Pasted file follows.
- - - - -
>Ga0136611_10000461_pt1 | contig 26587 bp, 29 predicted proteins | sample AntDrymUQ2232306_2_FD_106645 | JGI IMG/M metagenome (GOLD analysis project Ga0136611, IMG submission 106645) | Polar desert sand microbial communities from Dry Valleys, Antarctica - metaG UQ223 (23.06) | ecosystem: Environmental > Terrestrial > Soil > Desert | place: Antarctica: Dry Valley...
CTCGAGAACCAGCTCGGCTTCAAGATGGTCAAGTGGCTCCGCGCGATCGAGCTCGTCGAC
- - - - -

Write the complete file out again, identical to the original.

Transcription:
>Ga0136611_10000461_pt1 | contig 26587 bp, 29 predicted proteins | sample AntDrymUQ2232306_2_FD_106645 | JGI IMG/M metagenome (GOLD analysis project Ga0136611, IMG submission 106645) | Polar desert sand microbial communities from Dry Valleys, Antarctica - metaG UQ223 (23.06) | ecosystem: Environmental > Terrestrial > Soil > Desert | place: Antarctica: Dry Valley...
CTCGAGAACCAGCTCGGCTTCAAGATGGTCAAGTGGCTCCGCGCGATCGAGCTCGTCGAC